NA \MAT
Colda Meir (Tab is planning a boa: rldci
p to Burt Reynolds D -
on Feb 2?
WOMEN"! AMERICAN
ORT
v M -eum has been planned!*
( afn < hapier. Transportation andadaa
r'ood is not. Call Rose V. eisberg'o
---------
v,ts\ Palm Chapter will attend the Mar iJ
Sweet C harirj." at the B ]
or Rose Young lot rea-
son U1 be held on Mai 6 atj

01
. Indian >prg Chapter. ill meet on MoaJ
p.m.. ai the Ro>al Palm Clubhouse. S ;J
\! Sunn) Elliot. Public; Rem\ 0-''.*--JI
Bank and Trust. *ill give the historti
-
Ro>al C hapter*ill hold its S *eet heart Laaj
Feb 13, at the PGA H bda) laa,a
be a Fashion Sho f; i.asi
M Rcacnvtioai are ncc<
i -per>on Marilvn ^ etakraaui
MODISH CILTl RE
f the letmh c on Daj Scaj
r the Ceatin Nilla|eGro|i
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Friday, February 10,1984 / The Jewish Floridian of Palm Beach County Page 11
ill U.S. Tell About Mass MurtJerer?
I from Page 1
lelligcnce) agent in
Igium.
let the records and
ts like we did with
Jarbie thing," the
>artment official
to the 1983 two-
is Barbie and the
iment" authored
in who was di-
ie OSI, "but we
him, and so far
idication he came
|ry as Barbie did."
PORT by Ryan
that U.S. intel-
fencies had used
k the war. During
fcf his work with the
elligence Agency,
ted several Amer-
Itraveling freely on
fti passport which he
fter settling there
assumed name of
M ftann.
pee Department of-
lained that probes,
e one of Barbie,
out of our main
(f going after Nazi
Is that live in this
he Barbie under-
led "very disruptive
I's mission," he
me time, the of-
wlcdged that the
the most likely
0 do the job" of
1 the new case of
n Verbelen. The
also expressed that
;o be able to get the
K out of the way
ISSIONAL
isagreed. Said a
the House Com-
oversees the OSI:
gel to be a habit. I
intrusions like the
Verbelen things
down over there.
no) equipped for
in forays. Perhaps
Jo something here
Hill. Besides, the
(bianeh agencies)
unted on io cut
e need a lull hang-
hodificd one on this
laii question."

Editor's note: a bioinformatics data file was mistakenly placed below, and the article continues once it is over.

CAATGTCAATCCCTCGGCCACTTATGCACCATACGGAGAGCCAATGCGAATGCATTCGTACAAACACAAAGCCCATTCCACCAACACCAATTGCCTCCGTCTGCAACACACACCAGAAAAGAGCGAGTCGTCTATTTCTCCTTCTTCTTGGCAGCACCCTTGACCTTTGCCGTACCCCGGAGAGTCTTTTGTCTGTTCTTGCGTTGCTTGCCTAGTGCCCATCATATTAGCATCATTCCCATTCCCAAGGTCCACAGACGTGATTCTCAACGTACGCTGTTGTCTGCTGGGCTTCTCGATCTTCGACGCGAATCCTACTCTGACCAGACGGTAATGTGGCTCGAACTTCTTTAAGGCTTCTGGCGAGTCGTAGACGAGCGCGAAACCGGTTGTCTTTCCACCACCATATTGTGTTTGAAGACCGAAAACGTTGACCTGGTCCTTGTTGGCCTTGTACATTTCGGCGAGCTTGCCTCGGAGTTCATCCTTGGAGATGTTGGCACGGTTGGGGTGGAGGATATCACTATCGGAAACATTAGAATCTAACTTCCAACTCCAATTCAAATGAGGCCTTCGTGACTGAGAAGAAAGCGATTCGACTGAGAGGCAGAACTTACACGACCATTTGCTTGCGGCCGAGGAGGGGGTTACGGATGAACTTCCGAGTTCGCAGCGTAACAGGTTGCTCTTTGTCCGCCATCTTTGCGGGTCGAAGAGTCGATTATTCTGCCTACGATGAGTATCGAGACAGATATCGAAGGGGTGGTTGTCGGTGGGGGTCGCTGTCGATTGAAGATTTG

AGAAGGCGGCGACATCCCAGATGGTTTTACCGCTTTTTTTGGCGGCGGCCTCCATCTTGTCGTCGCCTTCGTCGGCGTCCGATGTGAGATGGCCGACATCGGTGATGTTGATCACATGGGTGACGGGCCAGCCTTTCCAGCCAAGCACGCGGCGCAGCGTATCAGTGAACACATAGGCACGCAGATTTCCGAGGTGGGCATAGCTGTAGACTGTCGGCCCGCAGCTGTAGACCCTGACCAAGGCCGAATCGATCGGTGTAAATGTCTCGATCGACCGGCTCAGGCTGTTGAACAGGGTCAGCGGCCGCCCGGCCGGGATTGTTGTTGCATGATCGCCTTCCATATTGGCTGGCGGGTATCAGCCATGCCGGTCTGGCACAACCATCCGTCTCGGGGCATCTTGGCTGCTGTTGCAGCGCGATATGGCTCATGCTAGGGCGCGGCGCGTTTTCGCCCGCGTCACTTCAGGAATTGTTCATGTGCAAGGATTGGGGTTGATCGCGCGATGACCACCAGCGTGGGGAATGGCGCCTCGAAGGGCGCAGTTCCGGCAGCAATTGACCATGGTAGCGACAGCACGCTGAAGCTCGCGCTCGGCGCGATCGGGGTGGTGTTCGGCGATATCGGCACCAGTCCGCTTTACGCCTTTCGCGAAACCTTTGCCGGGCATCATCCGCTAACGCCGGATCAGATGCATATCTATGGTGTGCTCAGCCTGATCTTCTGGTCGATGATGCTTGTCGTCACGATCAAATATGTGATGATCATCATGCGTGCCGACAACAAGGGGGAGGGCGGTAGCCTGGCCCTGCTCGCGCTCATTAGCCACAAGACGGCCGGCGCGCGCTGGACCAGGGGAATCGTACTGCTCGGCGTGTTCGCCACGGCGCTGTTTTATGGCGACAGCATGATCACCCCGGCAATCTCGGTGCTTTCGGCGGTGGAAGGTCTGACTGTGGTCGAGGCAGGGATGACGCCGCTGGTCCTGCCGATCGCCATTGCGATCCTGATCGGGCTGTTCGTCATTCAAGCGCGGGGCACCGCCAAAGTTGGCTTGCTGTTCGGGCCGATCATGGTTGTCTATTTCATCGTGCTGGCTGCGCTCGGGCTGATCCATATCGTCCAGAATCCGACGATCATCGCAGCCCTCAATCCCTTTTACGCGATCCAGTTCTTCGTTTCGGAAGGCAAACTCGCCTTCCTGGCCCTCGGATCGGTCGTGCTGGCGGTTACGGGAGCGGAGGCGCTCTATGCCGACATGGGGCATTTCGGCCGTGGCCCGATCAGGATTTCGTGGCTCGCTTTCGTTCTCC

the hard yet very
hand on \ ei belen
pon this ( ongres-
. I !k\ arc thus fai
!in I Ik ')2 pages ol
declassified
'iui and excised
4, 1983 ni response
>in ol Information
[I A) request on
rom the Ami-
hi I eague of B'nai
. 21, the ADL
press statement
the Verbelen case
>> lour months tl
Rpartment'i coi -
that Barbie, knowp
|cher of Lyon," was
by American
including the CIC,
given the death
a French court for
lousands to their
|Nazi concentration
THE documents
Jder the FOIA, the
ind basic facts
len can be sum-
ickly.
is Flemish, born
III in Belgium. As a
Iwas active in the
)up Dervlag (The
served with the
1940-1945 as an SS
fuehrer (1st
and later in the
a member of the
NSDAP {Nazi P rty) in its AO
(Ausland Organization) for
full-fledged Nazi Party
members who were citizens of
countries outside of the Third
Reich.
He fled with his Nazi
masters in 1944 back to
Germany. He was "last seen in
Berlin" at war's end. He re-
surfaced in 1945 at an
Austrian Alpine resort, Zell
am See, as a "bartender" for a
U.S. Officers Club close to
then American-occupied
Germany.
Army records show that in
1946, Verbelen worked for
"U.S.A. Special Services" in
Bad Hofgastein, Austria,
some 20 miles from his
previous employment as a
"bartender."
FROM 1947 to 1956, under
at least nine different aliases
most notably, "Alfried H.
Schwab" the one-time SS
officer worked for the U.S.
Army's CIC (Counter Intel-
ligence Corps), its 430th
Detachment (not the 66th as
has erroneously been re-
ported), part of the USFA
(United States Forces,
Austria).
Even though the CIC of-
fered Verbelen assistance in
getting out of Europe, he
declined, went to work for the
Austrian secret police, and be-
came an Austrian citizen in
1959. In 1965. he was
acquitted of War crimes in
Vienna. (In 1947, a Belgian
tribunal had convicted him of
war crimes.)
THESE ARE the bare bones
of the Army documents given
to the ADL. Moreover, vir-
tually all media sources to date
relying on the ADL report
have carried the Verbelen
story to this effect. Sensing a
possibly more involved and
more-in-depth story, even in
the released FOIA documents,
the JTA sought out the Army
records. This correspondent
secured all Verbelen docu-
ments released to the ADL by
the U.S. Army Intelligence
and Security Command in
Fort Meade, Md.
A claim in the media that
the Verbelen case is the second
of its kind to be uncovered
since the Barbie matter is in-
correct. Specific CIC protec-
tive usage of major war
criminals well before the
Barbie case broke has been
documented on several oc-
casions.
THE ADL, in its statement